More than 10,000 people were served by the vaccination portal in the first 10 minutes after it opened for the age group from 37 to 38 on Tuesday, deputy minister for research, innovation and digital policy Kyriakos Kokkinos told the Cyprus News Agency.
According to information from the health ministry, 10,326 appointment slots for Covid-19 vaccinations were booked until 8.30am, out of the 14,387 made available.
The portal opened at 7.30am and will remain open until 8pm.
Commenting on reports of delays in the morning, Kokkinos said this should not be blown out of proportion.
“There are always three or four minutes of delay and there will be as long as people are fighting for a Pfizer or a Moderna [vaccine] because there is a hesitation regarding other vaccines,” he said.
The health ministry reported the national vaccination plan is currently focusing on the age group from 30 to 38.
Vaccinations are progressing rapidly, the ministry said, adding the goal is to administer the first jab to at least 60 per cent of the population by the end of June.
“It appears we are moving faster than expected,” spokeswoman Margarita Kyriacou told CyBC, estimating that people in their late 20s will have the opportunity to book appointments next week or the week after that.
The portal will be open for people aged 35 to 36 on Thursday from 7.30am to 8pm and for those aged 33 to 34 on Friday during the same hours.
In previous days, when the portal was available for the ages from 61 to 70, a total of 8,480 appointments were made while 12,960 had been offered, the ministry announced.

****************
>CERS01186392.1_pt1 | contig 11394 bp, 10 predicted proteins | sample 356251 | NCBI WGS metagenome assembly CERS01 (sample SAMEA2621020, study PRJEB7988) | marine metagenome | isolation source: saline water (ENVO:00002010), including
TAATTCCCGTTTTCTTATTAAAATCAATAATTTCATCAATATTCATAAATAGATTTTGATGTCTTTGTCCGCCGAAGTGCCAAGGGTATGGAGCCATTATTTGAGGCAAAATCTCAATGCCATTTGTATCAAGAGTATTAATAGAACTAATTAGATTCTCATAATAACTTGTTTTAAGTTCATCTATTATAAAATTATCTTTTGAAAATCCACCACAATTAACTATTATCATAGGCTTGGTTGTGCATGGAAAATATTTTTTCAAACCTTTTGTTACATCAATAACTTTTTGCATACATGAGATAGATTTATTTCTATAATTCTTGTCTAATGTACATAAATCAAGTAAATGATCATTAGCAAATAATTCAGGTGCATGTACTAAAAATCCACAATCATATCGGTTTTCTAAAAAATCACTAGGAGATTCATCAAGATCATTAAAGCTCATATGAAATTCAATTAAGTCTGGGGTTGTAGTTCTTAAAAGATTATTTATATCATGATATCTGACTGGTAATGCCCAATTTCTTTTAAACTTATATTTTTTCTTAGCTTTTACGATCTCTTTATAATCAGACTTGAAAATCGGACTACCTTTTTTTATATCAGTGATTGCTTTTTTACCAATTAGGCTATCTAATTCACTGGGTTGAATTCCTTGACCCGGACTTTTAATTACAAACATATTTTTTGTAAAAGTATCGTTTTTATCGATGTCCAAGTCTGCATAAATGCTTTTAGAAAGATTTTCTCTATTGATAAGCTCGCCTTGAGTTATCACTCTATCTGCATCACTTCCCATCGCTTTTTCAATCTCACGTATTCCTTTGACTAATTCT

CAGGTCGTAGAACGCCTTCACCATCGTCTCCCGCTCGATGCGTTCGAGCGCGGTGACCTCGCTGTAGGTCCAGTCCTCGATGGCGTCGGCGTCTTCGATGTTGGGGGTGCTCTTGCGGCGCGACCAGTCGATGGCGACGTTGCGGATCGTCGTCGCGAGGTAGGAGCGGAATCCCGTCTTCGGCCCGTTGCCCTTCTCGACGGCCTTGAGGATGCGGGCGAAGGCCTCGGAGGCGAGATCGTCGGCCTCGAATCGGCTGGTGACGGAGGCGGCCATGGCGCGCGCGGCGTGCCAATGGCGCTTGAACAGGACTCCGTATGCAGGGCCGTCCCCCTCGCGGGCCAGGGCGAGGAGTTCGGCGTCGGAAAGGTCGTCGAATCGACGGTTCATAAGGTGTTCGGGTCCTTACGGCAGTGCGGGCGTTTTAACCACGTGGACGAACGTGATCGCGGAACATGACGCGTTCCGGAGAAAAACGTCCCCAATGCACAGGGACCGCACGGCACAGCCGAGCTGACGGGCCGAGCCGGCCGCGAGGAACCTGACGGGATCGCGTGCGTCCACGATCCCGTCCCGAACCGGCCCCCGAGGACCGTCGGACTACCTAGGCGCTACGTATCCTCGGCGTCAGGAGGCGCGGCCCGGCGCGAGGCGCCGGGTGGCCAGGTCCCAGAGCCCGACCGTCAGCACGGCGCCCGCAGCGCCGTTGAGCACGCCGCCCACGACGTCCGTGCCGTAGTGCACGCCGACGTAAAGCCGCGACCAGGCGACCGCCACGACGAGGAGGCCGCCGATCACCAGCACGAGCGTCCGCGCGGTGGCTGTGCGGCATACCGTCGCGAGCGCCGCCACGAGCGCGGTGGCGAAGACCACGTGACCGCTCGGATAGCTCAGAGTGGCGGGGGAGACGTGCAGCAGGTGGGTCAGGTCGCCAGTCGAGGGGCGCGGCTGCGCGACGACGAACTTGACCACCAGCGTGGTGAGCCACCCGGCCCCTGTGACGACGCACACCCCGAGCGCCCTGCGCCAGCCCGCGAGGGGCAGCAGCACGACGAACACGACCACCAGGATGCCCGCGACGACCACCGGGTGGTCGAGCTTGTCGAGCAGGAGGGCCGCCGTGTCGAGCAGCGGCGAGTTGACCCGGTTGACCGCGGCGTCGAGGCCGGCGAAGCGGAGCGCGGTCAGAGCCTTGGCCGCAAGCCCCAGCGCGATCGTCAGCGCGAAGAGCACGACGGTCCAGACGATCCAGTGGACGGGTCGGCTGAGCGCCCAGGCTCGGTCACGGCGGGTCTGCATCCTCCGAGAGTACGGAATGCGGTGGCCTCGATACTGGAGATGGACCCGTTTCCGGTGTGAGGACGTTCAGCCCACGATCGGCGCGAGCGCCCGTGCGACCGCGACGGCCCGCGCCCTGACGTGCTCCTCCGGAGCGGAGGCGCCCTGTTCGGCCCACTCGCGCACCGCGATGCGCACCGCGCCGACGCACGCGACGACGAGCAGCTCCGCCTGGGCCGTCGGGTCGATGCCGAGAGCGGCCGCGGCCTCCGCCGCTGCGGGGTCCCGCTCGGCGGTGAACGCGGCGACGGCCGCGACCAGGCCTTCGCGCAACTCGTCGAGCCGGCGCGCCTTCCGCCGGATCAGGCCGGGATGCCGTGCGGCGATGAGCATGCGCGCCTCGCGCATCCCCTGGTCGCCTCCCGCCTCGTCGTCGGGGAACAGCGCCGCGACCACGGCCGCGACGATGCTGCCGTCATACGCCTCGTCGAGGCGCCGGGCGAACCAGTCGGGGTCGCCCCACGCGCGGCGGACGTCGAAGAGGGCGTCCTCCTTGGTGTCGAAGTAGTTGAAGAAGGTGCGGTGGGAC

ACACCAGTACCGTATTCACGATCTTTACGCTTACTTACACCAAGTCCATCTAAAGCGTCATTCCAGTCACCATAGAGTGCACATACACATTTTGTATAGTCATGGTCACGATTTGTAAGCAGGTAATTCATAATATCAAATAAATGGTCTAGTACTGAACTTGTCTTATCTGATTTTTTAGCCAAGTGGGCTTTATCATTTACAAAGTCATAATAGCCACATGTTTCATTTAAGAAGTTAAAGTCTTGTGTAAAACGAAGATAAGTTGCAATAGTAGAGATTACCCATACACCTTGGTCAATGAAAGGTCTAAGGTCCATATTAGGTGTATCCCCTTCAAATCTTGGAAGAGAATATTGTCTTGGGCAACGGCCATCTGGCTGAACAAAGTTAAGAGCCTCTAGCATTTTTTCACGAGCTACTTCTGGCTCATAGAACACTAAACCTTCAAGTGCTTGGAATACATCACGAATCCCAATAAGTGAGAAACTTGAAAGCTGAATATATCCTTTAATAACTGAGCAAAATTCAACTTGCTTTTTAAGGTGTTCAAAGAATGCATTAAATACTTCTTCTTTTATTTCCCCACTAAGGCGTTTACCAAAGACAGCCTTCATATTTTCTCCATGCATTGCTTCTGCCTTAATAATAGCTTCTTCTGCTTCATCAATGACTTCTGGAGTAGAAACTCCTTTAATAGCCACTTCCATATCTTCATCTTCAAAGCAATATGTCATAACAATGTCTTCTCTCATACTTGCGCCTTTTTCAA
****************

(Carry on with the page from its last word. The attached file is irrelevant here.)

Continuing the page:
More plans for next week will be announced in the coming days.
In response to the three vaccinated people who died this week, experts told the Cyprus Mail that fatalities “were expected” as Covid-19 vaccination might reduce the possibility for serious illness but does not eliminate it.
Citing international research, Assistant Professor of Pathology at the European University specialising in Infection Control Constantinos Tsioutis said that vaccinations reduce the possibility of serious illness and death from coronavirus meaning some of those who receive the vaccine could still be infected and experience serious symptoms.
“We were expecting it, because unfortunately vaccination does not offer 100 per cent protection [from Covid],” Dr Andreas Costis in charge of the covid ward in Limassol general and where one of the vaccinated people who died told the Cyprus Mail.
The state doctor blamed the deaths on people failing to abide by personal hygiene and social distancing rules, leading to them catching the virus in the first place.
“Receiving the vaccine does not mean we can be reckless,” Costis said.
Medical Director of Famagusta reference hospital for coronavirus Amalia Hadjiyianni said there were cases of vaccinated people in need of hospitalisation but these have seen a significant decrease and are now rare.
“Patients who may need treatment may have been vaccinated at a time when they were positive for the virus, or who did not get the necessary immunity from the vaccine,” she told the Cyprus News Agency.
Among the seven deaths announced on Monday, a woman aged 82 died at Limassol general, a man aged 52 and a woman aged 82 died at Nicosia general’s ICU were said to have had a history of vaccination.
No further details were released on whether those who died had received both doses of the vaccine or whether they had any underlying health conditions.